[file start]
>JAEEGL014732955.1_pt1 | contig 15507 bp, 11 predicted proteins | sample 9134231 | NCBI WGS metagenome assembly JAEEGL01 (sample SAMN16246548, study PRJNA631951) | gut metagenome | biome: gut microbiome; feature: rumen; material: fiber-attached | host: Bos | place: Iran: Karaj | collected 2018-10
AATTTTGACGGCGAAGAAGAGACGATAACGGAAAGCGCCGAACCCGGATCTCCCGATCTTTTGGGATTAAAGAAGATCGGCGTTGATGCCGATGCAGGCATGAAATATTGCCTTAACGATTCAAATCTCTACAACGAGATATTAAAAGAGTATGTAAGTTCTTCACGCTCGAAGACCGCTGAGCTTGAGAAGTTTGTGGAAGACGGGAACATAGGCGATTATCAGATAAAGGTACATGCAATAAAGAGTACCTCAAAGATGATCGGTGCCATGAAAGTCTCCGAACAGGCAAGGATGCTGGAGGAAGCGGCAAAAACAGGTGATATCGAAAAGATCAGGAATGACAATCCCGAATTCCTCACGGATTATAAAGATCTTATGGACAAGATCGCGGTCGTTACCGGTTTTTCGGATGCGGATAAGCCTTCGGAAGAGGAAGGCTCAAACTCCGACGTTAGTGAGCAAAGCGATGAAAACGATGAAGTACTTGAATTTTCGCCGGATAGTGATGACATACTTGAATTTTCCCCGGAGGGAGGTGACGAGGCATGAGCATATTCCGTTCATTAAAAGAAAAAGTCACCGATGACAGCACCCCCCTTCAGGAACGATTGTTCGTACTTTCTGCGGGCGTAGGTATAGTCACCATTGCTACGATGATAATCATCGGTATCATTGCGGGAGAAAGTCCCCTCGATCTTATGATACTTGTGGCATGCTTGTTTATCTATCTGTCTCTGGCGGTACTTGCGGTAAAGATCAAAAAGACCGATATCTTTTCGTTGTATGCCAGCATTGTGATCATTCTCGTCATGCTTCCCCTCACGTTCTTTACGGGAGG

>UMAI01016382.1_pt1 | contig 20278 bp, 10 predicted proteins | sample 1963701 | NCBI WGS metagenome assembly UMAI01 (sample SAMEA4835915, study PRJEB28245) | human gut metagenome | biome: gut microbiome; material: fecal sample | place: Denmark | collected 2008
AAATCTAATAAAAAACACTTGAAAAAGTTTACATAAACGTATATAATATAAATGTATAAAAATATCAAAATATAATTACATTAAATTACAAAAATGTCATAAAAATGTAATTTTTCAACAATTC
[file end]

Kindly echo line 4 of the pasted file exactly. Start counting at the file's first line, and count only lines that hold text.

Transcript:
AAATCTAATAAAAAACACTTGAAAAAGTTTACATAAACGTATATAATATAAATGTATAAAAATATCAAAATATAATTACATTAAATTACAAAAATGTCATAAAAATGTAATTTTTCAACAATTC